Over 8,000 new season Northern Irish lambs have been slaughtered in the Republic of Ireland over a two week period.
Recent figures from the Livestock and Meat Commission (LMC) show that 4,013 lambs crossed the border for direct slaughter in Irish sheep plants during the week ending May 7.
A similar number of lambs were imported from Northern Ireland the week previous.
Meanwhile, the LMC reports that spring lambs accounted for 80% of the hogget/spring lamb slaughterings in the north during the week ending May 7, as the hogget season comes to an end.
And, despite the number of lambs shipped down south, it says that Northern Irish plants have reported steady supplies, with just over 4,600 slaughtered during the week ending May 7.
Why are more Northern Irish lambs crossing the border?
The increase in Northern Irish lambs crossing the border for slaughter comes on the back of lamb prices in the North dropping 10.9p/kg (14c/kg) during the week ending May 7, the LMC reports.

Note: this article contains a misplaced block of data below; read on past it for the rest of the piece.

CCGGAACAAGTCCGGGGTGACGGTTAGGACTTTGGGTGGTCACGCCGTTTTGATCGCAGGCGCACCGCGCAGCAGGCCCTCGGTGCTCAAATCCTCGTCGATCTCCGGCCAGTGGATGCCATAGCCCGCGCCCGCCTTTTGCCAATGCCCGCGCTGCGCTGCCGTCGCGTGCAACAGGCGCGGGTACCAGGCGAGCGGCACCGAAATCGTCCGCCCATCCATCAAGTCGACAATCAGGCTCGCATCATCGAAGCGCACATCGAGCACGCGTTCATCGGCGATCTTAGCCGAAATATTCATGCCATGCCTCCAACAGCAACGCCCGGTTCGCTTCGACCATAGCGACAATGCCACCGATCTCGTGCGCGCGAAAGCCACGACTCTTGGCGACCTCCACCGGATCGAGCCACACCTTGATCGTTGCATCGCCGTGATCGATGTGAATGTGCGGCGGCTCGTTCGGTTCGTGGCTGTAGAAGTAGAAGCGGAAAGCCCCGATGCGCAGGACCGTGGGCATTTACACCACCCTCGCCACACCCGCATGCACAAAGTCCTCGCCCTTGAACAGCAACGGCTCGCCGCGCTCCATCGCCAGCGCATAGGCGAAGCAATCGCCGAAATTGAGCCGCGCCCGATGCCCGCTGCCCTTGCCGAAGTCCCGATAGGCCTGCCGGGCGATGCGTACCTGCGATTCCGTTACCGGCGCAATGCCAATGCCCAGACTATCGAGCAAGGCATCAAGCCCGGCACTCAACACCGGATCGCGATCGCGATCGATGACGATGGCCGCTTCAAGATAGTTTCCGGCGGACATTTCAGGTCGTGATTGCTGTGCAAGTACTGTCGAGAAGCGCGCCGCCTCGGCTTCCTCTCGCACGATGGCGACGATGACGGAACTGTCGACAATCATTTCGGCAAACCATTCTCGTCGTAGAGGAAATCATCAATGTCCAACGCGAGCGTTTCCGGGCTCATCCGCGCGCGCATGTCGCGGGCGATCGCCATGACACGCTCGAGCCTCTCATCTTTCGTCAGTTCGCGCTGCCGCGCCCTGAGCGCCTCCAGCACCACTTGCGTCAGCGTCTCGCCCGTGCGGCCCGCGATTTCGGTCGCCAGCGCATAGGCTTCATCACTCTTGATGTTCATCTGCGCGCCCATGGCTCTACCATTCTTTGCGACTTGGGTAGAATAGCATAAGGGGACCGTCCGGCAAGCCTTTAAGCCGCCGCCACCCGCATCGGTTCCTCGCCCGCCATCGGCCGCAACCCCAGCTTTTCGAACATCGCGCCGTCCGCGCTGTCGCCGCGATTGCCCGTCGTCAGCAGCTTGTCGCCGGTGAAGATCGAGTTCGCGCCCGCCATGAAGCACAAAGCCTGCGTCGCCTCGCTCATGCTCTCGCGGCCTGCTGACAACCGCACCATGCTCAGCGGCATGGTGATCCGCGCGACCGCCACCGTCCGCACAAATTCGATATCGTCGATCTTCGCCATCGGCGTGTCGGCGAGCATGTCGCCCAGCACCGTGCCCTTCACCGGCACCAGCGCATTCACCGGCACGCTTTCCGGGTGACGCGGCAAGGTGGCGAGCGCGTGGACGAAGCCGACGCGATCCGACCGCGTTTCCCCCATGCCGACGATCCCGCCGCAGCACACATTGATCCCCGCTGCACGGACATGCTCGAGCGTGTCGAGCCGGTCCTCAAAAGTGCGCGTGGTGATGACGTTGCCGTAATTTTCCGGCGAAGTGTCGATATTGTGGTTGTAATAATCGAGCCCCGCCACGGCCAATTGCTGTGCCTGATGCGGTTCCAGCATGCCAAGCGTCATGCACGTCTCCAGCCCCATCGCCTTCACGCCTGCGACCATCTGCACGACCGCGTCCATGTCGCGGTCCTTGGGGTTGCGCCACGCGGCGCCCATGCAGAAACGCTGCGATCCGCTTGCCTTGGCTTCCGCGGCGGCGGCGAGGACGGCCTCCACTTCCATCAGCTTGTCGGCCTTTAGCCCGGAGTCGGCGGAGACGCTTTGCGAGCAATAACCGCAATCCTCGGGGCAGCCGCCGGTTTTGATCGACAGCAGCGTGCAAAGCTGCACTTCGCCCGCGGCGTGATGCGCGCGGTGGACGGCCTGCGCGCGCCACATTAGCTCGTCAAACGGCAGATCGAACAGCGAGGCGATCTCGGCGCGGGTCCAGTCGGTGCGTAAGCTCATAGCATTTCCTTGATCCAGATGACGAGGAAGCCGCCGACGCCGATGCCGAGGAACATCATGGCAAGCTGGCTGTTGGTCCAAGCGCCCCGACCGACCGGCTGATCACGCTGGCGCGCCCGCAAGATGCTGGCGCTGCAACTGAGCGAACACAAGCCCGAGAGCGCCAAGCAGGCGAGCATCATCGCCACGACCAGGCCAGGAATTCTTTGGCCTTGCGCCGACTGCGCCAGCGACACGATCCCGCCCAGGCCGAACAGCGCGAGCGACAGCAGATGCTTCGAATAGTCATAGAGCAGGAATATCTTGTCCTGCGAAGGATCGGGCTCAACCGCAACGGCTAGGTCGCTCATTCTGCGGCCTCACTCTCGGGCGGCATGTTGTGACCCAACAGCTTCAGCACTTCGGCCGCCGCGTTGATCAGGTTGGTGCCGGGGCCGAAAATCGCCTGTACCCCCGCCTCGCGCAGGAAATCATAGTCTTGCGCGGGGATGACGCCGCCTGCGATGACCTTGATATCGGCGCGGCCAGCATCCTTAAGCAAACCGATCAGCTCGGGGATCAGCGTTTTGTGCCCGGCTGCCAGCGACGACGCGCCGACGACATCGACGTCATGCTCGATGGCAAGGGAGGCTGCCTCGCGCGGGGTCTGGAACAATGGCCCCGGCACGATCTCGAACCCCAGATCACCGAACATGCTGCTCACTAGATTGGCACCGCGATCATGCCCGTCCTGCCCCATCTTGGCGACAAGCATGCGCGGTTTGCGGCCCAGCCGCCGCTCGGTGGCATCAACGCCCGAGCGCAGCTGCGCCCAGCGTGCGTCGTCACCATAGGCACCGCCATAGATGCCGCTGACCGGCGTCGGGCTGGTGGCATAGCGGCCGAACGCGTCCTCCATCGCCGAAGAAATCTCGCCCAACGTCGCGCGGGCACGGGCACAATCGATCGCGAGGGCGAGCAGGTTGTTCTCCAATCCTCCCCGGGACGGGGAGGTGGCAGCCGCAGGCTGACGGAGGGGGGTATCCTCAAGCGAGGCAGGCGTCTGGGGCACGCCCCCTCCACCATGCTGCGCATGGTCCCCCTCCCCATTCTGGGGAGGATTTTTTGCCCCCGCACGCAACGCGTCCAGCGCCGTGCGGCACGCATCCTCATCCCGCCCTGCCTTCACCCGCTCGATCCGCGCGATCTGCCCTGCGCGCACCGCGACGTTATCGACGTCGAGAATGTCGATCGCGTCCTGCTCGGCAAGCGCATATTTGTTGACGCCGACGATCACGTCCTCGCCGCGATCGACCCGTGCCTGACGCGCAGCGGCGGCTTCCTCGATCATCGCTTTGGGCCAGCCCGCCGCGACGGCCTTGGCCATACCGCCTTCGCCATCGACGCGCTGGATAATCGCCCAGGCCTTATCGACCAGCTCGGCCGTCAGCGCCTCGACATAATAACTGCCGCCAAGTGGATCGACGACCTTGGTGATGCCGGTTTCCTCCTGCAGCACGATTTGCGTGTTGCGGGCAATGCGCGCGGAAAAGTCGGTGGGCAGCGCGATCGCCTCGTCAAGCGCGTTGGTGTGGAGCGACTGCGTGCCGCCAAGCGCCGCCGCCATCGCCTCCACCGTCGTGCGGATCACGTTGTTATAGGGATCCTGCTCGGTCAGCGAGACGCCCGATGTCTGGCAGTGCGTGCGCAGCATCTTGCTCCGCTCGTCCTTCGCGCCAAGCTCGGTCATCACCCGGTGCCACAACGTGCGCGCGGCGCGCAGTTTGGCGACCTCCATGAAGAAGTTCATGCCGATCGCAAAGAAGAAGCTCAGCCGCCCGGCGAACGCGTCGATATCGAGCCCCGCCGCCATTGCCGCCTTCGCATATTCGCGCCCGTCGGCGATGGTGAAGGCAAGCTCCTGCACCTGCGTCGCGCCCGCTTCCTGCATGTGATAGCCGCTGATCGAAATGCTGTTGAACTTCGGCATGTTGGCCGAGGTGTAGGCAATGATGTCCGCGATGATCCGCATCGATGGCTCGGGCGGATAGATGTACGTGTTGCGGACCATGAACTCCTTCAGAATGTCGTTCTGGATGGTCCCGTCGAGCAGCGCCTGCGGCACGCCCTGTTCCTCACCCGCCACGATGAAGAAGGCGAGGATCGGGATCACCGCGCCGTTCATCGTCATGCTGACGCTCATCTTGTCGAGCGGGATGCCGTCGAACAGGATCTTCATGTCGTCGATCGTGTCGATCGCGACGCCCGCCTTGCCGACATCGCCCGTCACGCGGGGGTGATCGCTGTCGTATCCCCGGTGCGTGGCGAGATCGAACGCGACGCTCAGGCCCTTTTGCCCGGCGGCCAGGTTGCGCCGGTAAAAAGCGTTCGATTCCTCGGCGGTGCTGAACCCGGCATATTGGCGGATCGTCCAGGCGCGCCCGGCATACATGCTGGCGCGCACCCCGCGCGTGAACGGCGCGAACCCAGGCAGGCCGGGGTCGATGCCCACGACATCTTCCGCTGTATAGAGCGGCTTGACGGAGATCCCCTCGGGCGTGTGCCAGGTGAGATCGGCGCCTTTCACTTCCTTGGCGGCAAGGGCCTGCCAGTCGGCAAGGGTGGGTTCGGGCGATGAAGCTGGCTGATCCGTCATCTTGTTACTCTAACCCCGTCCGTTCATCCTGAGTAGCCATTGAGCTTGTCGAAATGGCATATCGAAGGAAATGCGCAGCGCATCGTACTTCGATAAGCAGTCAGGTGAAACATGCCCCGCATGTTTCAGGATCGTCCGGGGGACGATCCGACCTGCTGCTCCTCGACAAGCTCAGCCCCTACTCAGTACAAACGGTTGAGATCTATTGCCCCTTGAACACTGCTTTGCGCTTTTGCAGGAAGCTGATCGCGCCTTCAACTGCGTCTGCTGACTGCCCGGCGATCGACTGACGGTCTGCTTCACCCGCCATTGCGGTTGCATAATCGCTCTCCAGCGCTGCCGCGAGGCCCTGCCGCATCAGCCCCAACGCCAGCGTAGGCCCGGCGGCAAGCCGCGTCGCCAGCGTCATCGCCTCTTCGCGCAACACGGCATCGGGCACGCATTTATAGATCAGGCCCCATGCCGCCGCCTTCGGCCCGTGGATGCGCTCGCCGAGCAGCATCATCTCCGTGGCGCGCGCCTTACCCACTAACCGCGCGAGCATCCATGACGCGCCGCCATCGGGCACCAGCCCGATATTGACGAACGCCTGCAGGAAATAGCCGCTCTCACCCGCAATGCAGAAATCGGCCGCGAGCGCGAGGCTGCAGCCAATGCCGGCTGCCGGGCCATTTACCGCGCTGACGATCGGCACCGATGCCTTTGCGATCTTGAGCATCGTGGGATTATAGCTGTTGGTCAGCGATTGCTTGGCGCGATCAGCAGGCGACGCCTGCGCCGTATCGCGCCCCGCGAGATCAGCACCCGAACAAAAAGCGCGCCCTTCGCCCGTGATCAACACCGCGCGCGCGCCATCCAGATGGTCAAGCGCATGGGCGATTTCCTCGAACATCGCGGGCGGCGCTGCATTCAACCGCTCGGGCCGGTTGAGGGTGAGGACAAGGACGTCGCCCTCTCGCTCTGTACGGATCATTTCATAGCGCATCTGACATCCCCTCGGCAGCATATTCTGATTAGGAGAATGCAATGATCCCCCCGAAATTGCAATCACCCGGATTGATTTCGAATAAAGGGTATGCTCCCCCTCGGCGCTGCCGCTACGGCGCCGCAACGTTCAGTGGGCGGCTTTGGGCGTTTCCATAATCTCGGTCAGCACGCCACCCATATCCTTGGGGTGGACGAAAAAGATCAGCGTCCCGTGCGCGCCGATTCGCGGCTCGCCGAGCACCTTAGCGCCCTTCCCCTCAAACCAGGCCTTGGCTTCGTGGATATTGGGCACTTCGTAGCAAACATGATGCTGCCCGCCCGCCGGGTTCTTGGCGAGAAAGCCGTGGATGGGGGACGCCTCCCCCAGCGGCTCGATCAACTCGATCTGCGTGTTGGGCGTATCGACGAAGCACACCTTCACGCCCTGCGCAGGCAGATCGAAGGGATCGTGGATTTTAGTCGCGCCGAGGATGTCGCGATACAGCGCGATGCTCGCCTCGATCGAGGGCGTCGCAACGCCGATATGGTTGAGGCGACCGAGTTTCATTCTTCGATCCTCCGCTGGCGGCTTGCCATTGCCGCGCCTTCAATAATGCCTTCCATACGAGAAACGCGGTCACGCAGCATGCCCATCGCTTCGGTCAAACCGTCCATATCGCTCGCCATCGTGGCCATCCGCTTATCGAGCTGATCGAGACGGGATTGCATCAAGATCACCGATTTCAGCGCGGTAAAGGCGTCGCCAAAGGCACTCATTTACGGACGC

However, the Irish spring lamb prices have remained relatively steady over the past three weeks, with the majority of processors quoting base prices of 550-560c/kg.
This means that lamb prices either side of the border are almost on par, with Northern Irish prices just 0.7p/kg or 0.89c/kg dearer than Irish lambs.
Changes in the currency markets are also likely to have had an impact. Since the beginning of the year, Sterling has weakened considerably.
The latest figures from the European Central Bank show that €1 purchased 79p last week. Back in the first week of the year, €1 bought 74p.
A weaker Sterling means that Northern Irish lambs are cheaper for Irish buyers and this was potentially another reason for the rise in the number of lambs shipped from the north for slaughter in Irish factories.